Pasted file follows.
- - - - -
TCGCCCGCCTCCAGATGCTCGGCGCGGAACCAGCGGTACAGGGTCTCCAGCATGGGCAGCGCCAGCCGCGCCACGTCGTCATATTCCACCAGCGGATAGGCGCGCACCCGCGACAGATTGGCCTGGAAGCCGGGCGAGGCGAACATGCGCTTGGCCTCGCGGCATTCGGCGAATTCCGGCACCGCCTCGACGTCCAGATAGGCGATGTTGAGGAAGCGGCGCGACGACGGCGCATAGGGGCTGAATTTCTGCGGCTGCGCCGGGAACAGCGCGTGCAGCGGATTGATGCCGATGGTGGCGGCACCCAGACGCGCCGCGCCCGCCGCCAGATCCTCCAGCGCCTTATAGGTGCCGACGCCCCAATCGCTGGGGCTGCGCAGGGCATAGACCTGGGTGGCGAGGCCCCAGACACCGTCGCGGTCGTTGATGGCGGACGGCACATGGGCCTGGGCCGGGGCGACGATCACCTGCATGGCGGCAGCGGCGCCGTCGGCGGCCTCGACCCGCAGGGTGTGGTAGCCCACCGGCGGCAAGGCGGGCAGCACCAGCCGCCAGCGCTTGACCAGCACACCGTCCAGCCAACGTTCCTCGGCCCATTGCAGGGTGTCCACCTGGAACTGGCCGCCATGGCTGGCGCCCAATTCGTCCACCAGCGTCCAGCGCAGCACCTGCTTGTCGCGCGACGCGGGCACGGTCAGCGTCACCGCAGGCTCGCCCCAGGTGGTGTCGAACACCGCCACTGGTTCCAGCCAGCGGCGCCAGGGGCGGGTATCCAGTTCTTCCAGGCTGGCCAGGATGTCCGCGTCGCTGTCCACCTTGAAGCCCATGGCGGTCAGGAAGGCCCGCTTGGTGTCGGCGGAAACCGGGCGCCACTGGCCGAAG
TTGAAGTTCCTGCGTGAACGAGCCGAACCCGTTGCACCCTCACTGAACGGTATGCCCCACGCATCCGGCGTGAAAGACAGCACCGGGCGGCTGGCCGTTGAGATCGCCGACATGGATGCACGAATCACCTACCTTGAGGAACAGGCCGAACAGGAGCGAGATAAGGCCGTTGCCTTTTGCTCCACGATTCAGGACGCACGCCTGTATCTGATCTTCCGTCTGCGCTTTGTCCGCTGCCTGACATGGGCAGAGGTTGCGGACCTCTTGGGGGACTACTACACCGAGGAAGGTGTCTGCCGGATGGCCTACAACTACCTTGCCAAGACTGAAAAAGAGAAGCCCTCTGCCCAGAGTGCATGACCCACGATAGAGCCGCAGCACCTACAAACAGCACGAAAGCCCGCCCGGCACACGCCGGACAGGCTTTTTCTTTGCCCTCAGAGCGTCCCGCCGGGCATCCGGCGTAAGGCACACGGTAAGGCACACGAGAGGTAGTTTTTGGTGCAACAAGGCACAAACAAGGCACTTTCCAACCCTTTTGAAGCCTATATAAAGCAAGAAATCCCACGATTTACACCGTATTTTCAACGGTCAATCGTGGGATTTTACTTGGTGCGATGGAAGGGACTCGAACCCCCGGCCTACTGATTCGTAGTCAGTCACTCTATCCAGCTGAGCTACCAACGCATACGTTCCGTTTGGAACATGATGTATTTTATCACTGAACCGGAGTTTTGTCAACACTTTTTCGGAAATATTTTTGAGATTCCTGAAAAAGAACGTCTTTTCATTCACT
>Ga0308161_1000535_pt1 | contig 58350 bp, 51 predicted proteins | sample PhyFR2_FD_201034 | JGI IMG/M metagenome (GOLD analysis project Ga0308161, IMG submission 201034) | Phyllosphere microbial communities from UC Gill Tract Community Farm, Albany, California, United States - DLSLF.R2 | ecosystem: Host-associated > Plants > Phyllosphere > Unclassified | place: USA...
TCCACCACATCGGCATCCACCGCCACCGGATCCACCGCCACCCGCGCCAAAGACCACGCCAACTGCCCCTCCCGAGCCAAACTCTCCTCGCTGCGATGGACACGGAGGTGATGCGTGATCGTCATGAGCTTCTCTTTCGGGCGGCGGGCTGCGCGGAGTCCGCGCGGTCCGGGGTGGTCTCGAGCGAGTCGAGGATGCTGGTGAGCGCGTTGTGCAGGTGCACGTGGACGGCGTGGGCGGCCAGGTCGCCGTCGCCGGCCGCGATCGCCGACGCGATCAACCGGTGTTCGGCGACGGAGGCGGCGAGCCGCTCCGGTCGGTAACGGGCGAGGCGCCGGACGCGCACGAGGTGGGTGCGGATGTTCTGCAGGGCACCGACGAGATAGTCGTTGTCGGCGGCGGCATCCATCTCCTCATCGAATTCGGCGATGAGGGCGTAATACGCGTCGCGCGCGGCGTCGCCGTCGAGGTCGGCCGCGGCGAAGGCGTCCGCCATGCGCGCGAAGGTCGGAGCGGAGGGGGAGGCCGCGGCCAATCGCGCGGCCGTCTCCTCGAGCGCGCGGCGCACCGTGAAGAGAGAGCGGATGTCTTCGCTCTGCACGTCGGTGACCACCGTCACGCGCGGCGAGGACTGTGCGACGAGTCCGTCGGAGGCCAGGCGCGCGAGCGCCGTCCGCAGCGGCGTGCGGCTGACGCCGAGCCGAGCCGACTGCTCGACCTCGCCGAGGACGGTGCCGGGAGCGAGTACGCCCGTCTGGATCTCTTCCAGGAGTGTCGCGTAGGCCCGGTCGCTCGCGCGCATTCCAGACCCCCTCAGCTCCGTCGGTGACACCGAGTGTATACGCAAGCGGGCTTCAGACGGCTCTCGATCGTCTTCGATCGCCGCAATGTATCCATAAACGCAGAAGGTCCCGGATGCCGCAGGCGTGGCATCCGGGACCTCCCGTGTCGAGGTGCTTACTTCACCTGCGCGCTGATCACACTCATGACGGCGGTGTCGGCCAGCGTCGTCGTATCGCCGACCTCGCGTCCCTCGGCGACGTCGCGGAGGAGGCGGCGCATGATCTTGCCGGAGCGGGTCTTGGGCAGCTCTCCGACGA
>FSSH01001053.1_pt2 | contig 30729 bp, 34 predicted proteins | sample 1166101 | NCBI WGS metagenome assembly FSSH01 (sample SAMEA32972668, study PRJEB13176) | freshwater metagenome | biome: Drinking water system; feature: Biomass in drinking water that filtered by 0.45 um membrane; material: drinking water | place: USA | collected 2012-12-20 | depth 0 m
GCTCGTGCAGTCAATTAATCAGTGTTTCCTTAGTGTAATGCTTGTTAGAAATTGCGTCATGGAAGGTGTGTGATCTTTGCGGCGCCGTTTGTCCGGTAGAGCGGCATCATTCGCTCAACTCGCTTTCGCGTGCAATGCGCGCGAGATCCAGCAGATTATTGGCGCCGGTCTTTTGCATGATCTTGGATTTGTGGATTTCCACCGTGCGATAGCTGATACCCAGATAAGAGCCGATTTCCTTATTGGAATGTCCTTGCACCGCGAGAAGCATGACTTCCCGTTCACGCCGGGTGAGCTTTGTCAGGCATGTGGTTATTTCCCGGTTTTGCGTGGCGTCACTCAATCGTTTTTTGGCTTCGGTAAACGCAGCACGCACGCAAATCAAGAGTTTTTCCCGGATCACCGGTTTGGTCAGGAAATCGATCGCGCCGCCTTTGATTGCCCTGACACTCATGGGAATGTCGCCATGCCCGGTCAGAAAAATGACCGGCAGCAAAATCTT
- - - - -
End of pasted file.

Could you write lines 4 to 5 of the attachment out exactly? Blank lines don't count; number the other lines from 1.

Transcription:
TCCACCACATCGGCATCCACCGCCACCGGATCCACCGCCACCCGCGCCAAAGACCACGCCAACTGCCCCTCCCGAGCCAAACTCTCCTCGCTGCGATGGACACGGAGGTGATGCGTGATCGTCATGAGCTTCTCTTTCGGGCGGCGGGCTGCGCGGAGTCCGCGCGGTCCGGGGTGGTCTCGAGCGAGTCGAGGATGCTGGTGAGCGCGTTGTGCAGGTGCACGTGGACGGCGTGGGCGGCCAGGTCGCCGTCGCCGGCCGCGATCGCCGACGCGATCAACCGGTGTTCGGCGACGGAGGCGGCGAGCCGCTCCGGTCGGTAACGGGCGAGGCGCCGGACGCGCACGAGGTGGGTGCGGATGTTCTGCAGGGCACCGACGAGATAGTCGTTGTCGGCGGCGGCATCCATCTCCTCATCGAATTCGGCGATGAGGGCGTAATACGCGTCGCGCGCGGCGTCGCCGTCGAGGTCGGCCGCGGCGAAGGCGTCCGCCATGCGCGCGAAGGTCGGAGCGGAGGGGGAGGCCGCGGCCAATCGCGCGGCCGTCTCCTCGAGCGCGCGGCGCACCGTGAAGAGAGAGCGGATGTCTTCGCTCTGCACGTCGGTGACCACCGTCACGCGCGGCGAGGACTGTGCGACGAGTCCGTCGGAGGCCAGGCGCGCGAGCGCCGTCCGCAGCGGCGTGCGGCTGACGCCGAGCCGAGCCGACTGCTCGACCTCGCCGAGGACGGTGCCGGGAGCGAGTACGCCCGTCTGGATCTCTTCCAGGAGTGTCGCGTAGGCCCGGTCGCTCGCGCGCATTCCAGACCCCCTCAGCTCCGTCGGTGACACCGAGTGTATACGCAAGCGGGCTTCAGACGGCTCTCGATCGTCTTCGATCGCCGCAATGTATCCATAAACGCAGAAGGTCCCGGATGCCGCAGGCGTGGCATCCGGGACCTCCCGTGTCGAGGTGCTTACTTCACCTGCGCGCTGATCACACTCATGACGGCGGTGTCGGCCAGCGTCGTCGTATCGCCGACCTCGCGTCCCTCGGCGACGTCGCGGAGGAGGCGGCGCATGATCTTGCCGGAGCGGGTCTTGGGCAGCTCTCCGACGA
>FSSH01001053.1_pt2 | contig 30729 bp, 34 predicted proteins | sample 1166101 | NCBI WGS metagenome assembly FSSH01 (sample SAMEA32972668, study PRJEB13176) | freshwater metagenome | biome: Drinking water system; feature: Biomass in drinking water that filtered by 0.45 um membrane; material: drinking water | place: USA | collected 2012-12-20 | depth 0 m